What is my response? INTEGRITY. If we had more integrity, we could avoid the need for bailouts.
1. If we had integrity, we would be willing to suffer for our mistakes. We would live for a while in the land of lack because we have been living in the land of plenty for years by borrowing from our tomorrows. Tomorrow is here. We have to pay the pied piper and get our debt levels down to a reasonable place. What we have is a debt problem. People are in debt, the gov't is in debt, and all because we have been living off of more than we make. That could all be fixed with a little integrity. If you make $60k, live like you make $60k, not $100k. If you get $2.4 trillion annually in tax revenues (Congress) don't live like you get $5 trillion. People with integrity don't try to be something they are not, they are real and honest. People with integrity don't turn away and point fingers. They face up to the pain when they caused the pain they are facing.
2. If those in the market would live outside of their own short-term gain and think long-term, they would train up the next generation of investors. We could learn from our mistakes. If those in the market acted with integrity (instead of trying to get away with schemes that seem too good to be true, but work for a period of time) we would not get in over our heads with such schemes. The market has to be bailed out when the market refuses to act with integrity. The investments made were not a bad idea in and of themselves, but the players allowed the system to develop such that there was no integrity linking up the initial investments with the end-receiver investments. Every man was in it for himself. The Free Market works, with integrity. If the free market refuses to act with integrity, the government will be "forced" to bail out, to regulate, and to reduce the sphere of free market activity. Over time, we may find ourselves in a society where the people welcomed increased and oppressive government control because of the free market's failure to act with integrity.
Integrity begins with you and me. Let's get started.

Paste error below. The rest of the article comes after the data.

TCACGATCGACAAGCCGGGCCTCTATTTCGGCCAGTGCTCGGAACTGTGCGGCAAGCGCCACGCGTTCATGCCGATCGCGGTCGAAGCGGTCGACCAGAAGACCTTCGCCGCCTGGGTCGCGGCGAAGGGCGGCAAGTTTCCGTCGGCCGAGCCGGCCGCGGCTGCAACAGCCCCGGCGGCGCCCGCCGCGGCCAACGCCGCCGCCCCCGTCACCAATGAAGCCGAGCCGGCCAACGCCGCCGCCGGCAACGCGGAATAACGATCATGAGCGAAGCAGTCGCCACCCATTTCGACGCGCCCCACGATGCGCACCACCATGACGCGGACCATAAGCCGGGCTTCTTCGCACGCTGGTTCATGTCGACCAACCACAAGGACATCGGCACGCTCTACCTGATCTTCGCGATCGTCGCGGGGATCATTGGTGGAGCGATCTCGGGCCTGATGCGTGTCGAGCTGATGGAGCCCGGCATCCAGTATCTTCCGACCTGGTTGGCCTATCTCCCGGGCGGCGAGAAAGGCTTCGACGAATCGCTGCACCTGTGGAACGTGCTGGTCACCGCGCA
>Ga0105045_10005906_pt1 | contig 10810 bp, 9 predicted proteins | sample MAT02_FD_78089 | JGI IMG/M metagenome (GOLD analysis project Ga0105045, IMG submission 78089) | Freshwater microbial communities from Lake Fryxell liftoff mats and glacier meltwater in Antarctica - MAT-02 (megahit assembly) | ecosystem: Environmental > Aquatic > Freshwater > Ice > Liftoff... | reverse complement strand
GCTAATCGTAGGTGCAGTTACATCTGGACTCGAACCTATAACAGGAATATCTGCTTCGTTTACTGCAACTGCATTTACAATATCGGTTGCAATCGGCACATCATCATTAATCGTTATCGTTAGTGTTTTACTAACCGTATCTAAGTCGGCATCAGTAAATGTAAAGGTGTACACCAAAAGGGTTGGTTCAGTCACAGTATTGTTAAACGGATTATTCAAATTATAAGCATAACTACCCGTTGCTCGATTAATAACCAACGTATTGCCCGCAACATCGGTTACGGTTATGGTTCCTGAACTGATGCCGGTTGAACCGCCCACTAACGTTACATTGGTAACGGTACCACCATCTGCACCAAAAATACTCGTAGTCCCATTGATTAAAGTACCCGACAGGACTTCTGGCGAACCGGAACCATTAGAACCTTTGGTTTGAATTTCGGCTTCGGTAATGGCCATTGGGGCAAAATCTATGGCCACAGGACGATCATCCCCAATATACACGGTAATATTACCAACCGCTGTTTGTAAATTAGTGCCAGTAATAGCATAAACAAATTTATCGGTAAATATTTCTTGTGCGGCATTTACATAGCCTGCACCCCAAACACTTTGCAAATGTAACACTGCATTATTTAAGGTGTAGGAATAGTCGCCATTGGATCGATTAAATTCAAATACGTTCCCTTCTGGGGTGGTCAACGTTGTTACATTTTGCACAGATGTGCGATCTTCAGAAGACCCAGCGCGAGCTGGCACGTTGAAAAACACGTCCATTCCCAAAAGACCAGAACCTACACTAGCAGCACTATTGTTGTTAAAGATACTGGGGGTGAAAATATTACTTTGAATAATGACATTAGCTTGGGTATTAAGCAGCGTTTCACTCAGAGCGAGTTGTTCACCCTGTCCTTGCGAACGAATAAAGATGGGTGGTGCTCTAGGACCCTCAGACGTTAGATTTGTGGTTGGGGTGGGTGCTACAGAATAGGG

JPMorgan has provided $1 billion in financing in the form of a subordinated note at the primary credit rate plus 475 points (currently 7.25%) of any losses associated with the portfolio. ( It also guarantees Bear Stearns' existing debt to the NYFed). The LLC pledges the portfolio as security for $29 billion in ten year renewable term financing from the NYFed at current prime (2.5%). The NYFed secured loan is without recourse to JPMorgan. Any realized gains on the portfolio will accrue to the NYFed . Losses after the first $1 billion (which JPMorgan will bear under its subordinated note) will be the NYFed's. The NYFed's action is pursuant to its authority under section 13(3) of the Federal Reserve Act.
The restructuring of the JPMorgan/Bear Stearns deal was provided for in section 6.10 of the Merger Agreement. The Amended Guaranty Agreement and Amended Merger Agreement are here.
Read Prof. Gordon Smith's (BYU, Conglomerate) thinking about the JPMorgan guaranty, and the Deal Professor's (Steven Davidoff, Wayne State) analysis of the new terms.
Wednesday, March 19, 2008
Jesse Westbrook for Bloomberg.com reports that in a statement issued three days later, the day the Fed stepped up to the plate, the SEC reiterated that as of March 11 Bear Stears had "a substantial capital cushion.''
Then all hell broke loose.
"Beginning on that day  and increasingly throughout the week, lenders and customers  began to remove funds from the firm,'' the SEC said. "As a result, Bear Stearns' excess liquidity rapidly eroded.'' In other words, Bear Stearns experienced an old-fashioned run. Its clients wanted their money and its usual sources of liquidity wanted nothing to do with it.
Bear Stearns Chief Executive Officer Alan Schwartz blamed dirty rumors for triggering the run.
He said: "We have tried to confront and dispel these rumors and parse fact from fiction.'' But, that didn't work. Once the stink is in, it's in.
Where was the SEC? It was "working closely'' with the Fed and the Treasury Department to ensure "orderly and liquid markets.''
"Criticizing SEC examiners is unfair,'' said Robert Neff, a former Bear Stearns risk manager. "They've become every bit as strong and vigilant as the Fed. The SEC just doesn't have the ultimate power of the checkbook.''
Here's how the terms sheet describes the Fed's participation: Special Fed lending facility in place; non-recourse facility to manage up to $30B +/- of illiquid assets; largely mortgage related.
I wish I could write like that. Here's the dealio for realio: The Fed guaranteed around $30 million of debt to Bear Stearns on a non-recourse basis, meaning with no recourse to Bear Stearns if the debt is worthless. The total tab to the Fed will depend on how "illiquid" the "largely mortgage related assets" really are. Loren Steffy described the assets as a "toxic debt pool." The sun may come out tomorrow and if capital markets rebound, the debt may pay out, reducing or even reversing the Fed's exposure.
Is the Fed's guarantee a moral hazard-creating big government bailout? Or was it necessary to avoid an even bigger whollop to an already shaky capital market? As the media coverage attests, those are not yes/no questions. 'Bailout' is in the eye of the beholder.